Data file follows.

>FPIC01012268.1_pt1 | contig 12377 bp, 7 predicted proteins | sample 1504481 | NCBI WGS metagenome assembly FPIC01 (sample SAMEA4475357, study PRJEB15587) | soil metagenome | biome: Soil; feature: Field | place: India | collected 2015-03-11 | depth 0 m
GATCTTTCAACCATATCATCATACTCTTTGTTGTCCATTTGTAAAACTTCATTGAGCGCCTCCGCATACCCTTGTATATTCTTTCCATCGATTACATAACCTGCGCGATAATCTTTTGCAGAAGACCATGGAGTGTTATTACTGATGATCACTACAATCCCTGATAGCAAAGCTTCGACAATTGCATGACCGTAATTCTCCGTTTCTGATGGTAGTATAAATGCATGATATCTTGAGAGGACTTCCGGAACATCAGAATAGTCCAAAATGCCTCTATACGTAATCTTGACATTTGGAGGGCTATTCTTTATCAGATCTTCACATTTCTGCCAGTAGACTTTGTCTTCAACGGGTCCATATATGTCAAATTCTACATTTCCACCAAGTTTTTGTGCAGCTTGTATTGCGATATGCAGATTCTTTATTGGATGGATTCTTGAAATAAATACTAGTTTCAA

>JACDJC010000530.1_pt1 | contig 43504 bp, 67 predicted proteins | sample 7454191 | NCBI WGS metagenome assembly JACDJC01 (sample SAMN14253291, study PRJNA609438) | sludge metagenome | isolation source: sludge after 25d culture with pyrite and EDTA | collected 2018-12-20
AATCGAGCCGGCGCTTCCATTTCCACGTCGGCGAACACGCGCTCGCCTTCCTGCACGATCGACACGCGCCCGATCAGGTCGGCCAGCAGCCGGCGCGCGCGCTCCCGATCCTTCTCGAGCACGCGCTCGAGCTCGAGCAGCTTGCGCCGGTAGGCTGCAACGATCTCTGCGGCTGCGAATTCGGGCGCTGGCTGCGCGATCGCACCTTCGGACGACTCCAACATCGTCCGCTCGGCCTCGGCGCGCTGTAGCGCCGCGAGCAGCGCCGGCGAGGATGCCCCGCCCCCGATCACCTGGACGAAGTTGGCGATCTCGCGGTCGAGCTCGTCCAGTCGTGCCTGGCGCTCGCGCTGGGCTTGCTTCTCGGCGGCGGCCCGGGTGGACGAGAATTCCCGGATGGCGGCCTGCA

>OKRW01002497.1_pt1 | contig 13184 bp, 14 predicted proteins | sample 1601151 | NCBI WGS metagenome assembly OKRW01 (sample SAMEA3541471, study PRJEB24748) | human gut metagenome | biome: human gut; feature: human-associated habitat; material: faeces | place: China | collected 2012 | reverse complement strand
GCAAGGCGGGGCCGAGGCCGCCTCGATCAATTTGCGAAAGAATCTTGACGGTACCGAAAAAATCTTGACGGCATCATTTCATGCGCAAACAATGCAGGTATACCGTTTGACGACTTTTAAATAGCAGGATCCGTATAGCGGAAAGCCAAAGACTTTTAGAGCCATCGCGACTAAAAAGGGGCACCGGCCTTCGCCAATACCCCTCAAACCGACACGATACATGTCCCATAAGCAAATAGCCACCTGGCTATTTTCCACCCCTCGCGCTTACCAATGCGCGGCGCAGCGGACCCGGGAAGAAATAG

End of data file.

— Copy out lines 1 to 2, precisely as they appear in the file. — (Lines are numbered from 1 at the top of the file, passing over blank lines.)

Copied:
>FPIC01012268.1_pt1 | contig 12377 bp, 7 predicted proteins | sample 1504481 | NCBI WGS metagenome assembly FPIC01 (sample SAMEA4475357, study PRJEB15587) | soil metagenome | biome: Soil; feature: Field | place: India | collected 2015-03-11 | depth 0 m
GATCTTTCAACCATATCATCATACTCTTTGTTGTCCATTTGTAAAACTTCATTGAGCGCCTCCGCATACCCTTGTATATTCTTTCCATCGATTACATAACCTGCGCGATAATCTTTTGCAGAAGACCATGGAGTGTTATTACTGATGATCACTACAATCCCTGATAGCAAAGCTTCGACAATTGCATGACCGTAATTCTCCGTTTCTGATGGTAGTATAAATGCATGATATCTTGAGAGGACTTCCGGAACATCAGAATAGTCCAAAATGCCTCTATACGTAATCTTGACATTTGGAGGGCTATTCTTTATCAGATCTTCACATTTCTGCCAGTAGACTTTGTCTTCAACGGGTCCATATATGTCAAATTCTACATTTCCACCAAGTTTTTGTGCAGCTTGTATTGCGATATGCAGATTCTTTATTGGATGGATTCTTGAAATAAATACTAGTTTCAA